Eigengrau

Radiant

Written by: KW on 19/04/2018 22:30:50

Eigengrau is the word used to describe the slightly grayer hue of black that people see in the total absence of light. Musically fitting, it is also the name of one of the more interesting bands to recently come out of the Danish progressive rock and metal scene. The band started to gain notoriety last year with the release of their EP “Leap”, which sealed a couple of support gigs with some prime post-rock acts such as Nordic Giants and latest, a couple of shows with Irish math-heads, And So I Watch You From Afar, in support of this debut record entitled “Radiant”.

The band plays enormous-sounding instrumental post-rock mixed with modern progressive metal (or djent, if you will). Like many modern progressive bands, the production is incredibly punchy and clear, yet also leaves room for the dynamics of the post genre. Imagine the lovechild of the hard hitting grooves of TesseracT and the moody, grand atmospheres of Japanese shoegaze veterans Mono, and you will have an idea of what to expect. And this is exactly what meets the listener on the album opener “Once I Was”. It is pretty bold to put a 12 minute track as the album opener, but in this case they pull it off to great effect. Starting out nice and calm, albeit rhythmically complex, it soon evolves into the first showcase of a djenty groove, before a longer passage of melancholic, twinkling guitars envelops the listener. The point where it gets really beautiful though, is in the last 4 minutes or so, where the use of natural harmonics on the guitars really opens up the space and gives the track a very airy feel to it. In conclusion, “Once I Was” does its job as an album opener really well: it showcases the different aspects of the band’s sound with a progressive song structure that flows dynamically between loud metal riffs and drawn out post-rock passages.

Then the first single “Nuuretarik” kicks in and what a song it is. Potentially my favourite track off the album, this monster of a song includes an intro that instantly put a grin on my face. It starts out innocently enough, before suddenly breaking into a bending, crushing riff, channeling some of that TesseracT greatness. This song still maintains the complex compositions mentioned earlier but sounds like a tighter package altogether, finishing it all off in another chilling and brilliant transition into a pummelling outro. The post-rocky middle section also works really well, as it does not overstay its welcome by being too drawn out. However, this is unfortunately not always the case. “Plains” spends most of its 7-minute runtime in a crescendo buildup, yet I found myself losing a bit of interest and focus along the way and the resulting climax just wasn’t powerful enough to compensate. It is far from a bad track, or even an average one, but pales a little in comparison to some of the other cuts.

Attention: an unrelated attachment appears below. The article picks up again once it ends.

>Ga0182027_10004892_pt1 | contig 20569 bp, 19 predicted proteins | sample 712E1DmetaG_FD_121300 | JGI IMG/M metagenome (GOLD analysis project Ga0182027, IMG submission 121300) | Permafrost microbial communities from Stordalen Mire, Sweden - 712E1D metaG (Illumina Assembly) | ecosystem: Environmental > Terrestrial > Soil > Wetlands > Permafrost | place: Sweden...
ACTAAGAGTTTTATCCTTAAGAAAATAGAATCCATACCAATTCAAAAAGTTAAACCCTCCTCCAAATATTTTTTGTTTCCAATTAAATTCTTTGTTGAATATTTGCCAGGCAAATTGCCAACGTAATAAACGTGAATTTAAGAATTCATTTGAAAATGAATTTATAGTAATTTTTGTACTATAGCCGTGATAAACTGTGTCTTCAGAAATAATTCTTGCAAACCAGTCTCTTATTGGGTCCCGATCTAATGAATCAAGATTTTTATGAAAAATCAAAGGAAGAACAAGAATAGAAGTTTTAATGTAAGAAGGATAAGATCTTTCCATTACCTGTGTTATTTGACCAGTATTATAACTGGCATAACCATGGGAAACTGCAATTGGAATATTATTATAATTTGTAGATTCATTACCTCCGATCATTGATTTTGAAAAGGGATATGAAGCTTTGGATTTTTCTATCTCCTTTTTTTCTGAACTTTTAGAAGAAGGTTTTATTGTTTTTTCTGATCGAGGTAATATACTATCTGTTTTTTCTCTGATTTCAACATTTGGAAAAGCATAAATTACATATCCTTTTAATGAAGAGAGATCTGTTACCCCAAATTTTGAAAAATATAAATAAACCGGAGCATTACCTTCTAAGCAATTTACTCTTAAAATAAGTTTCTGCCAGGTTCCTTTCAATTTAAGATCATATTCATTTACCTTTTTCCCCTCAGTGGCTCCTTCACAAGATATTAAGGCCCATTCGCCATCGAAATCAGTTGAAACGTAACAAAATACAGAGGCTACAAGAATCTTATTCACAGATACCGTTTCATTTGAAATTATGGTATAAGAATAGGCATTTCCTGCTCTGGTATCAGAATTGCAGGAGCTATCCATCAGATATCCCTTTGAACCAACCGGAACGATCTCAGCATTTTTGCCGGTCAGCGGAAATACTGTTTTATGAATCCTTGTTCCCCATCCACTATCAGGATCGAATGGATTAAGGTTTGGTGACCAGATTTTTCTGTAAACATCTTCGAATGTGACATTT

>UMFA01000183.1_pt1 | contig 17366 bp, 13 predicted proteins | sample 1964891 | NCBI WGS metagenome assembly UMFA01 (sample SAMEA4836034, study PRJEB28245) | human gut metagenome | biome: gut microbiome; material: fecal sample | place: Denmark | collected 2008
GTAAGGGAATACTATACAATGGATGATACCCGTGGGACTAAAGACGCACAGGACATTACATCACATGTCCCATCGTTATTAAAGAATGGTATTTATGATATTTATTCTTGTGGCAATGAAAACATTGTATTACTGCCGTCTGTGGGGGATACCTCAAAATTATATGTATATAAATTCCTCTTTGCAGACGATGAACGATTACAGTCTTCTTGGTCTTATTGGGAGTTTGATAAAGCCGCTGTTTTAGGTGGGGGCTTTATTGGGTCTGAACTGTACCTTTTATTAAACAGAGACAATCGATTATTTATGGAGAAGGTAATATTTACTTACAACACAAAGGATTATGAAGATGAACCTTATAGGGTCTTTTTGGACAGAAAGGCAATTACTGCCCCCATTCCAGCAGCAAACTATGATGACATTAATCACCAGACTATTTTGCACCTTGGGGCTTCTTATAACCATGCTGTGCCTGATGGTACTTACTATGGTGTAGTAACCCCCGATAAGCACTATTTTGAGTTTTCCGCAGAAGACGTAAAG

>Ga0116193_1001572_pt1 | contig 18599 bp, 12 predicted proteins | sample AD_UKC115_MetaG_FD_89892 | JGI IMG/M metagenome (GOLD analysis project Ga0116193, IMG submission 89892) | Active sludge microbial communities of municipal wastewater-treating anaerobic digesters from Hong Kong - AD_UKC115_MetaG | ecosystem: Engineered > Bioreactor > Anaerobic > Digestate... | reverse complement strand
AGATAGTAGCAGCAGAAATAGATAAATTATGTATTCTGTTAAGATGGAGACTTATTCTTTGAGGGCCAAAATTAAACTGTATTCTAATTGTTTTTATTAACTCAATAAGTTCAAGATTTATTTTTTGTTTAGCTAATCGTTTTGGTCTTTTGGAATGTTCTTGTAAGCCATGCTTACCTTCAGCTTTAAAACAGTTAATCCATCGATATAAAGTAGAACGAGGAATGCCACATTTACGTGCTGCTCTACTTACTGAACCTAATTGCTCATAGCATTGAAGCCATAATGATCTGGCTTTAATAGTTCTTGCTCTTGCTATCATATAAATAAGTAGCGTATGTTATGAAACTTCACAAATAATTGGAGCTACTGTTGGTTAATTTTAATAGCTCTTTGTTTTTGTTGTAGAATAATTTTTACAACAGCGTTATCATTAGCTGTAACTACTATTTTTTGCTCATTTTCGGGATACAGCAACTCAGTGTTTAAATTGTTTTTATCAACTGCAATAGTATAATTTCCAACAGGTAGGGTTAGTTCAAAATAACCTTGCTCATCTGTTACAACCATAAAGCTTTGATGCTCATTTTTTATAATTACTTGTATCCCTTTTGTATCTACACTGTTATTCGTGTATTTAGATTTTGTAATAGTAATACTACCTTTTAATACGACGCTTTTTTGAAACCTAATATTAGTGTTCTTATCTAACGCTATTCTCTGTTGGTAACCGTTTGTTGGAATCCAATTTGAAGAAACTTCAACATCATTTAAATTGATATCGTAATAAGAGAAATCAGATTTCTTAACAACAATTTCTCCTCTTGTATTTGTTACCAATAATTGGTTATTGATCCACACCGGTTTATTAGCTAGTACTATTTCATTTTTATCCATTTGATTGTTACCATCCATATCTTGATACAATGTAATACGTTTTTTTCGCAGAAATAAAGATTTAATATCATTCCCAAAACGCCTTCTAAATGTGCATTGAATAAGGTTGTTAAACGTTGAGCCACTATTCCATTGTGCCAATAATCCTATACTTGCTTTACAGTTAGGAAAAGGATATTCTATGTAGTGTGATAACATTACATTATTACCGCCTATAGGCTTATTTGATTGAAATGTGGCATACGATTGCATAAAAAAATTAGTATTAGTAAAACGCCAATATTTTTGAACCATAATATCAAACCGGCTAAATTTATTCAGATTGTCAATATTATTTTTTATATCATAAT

Another small gripe of mine is the fact that sometimes the heavier parts, which I think are mostly very well written and powerful, do not get enough time to develop and keep the listener in the groove. A prime example of this is the track “Arouk”, which contains another savage, staccato metal riff that just ends way too quickly for my taste. It is such a good riff and I want more of it! The outro to “Omieddaram” is where the band gets it completely right, having the heavy track behind layers of delay guitars before letting the groove do the talking, resulting in way more powerful ending. And this is where I actually would have preferred the album to end, with a bang, as the closing ambient track “Moving Clouds” just does nothing for me. Sure it sounds nice and all, but ultimately it feels slightly pointless as well.

Despite a few minor missteps, Eigengrau has thus created a very solid and impressive debut record, which is sure to make waves in the Danish progressive scene as well as internationally. It is great to finally see this kind of music represented by a Danish band, as we haven’t quite been putting out bands of this caliber in the prog genre until now. If you’re on the lookout for something challenging and beautiful with killer grooves, this is the album for you.

8

Download: Once I Was, Nuuretarik, Omieddaram
For the fans of: TesseracT, Mono, Mogwai, Tides From Nebula
Listen: Facebook

Release date 13.04.2018
Prime Collective

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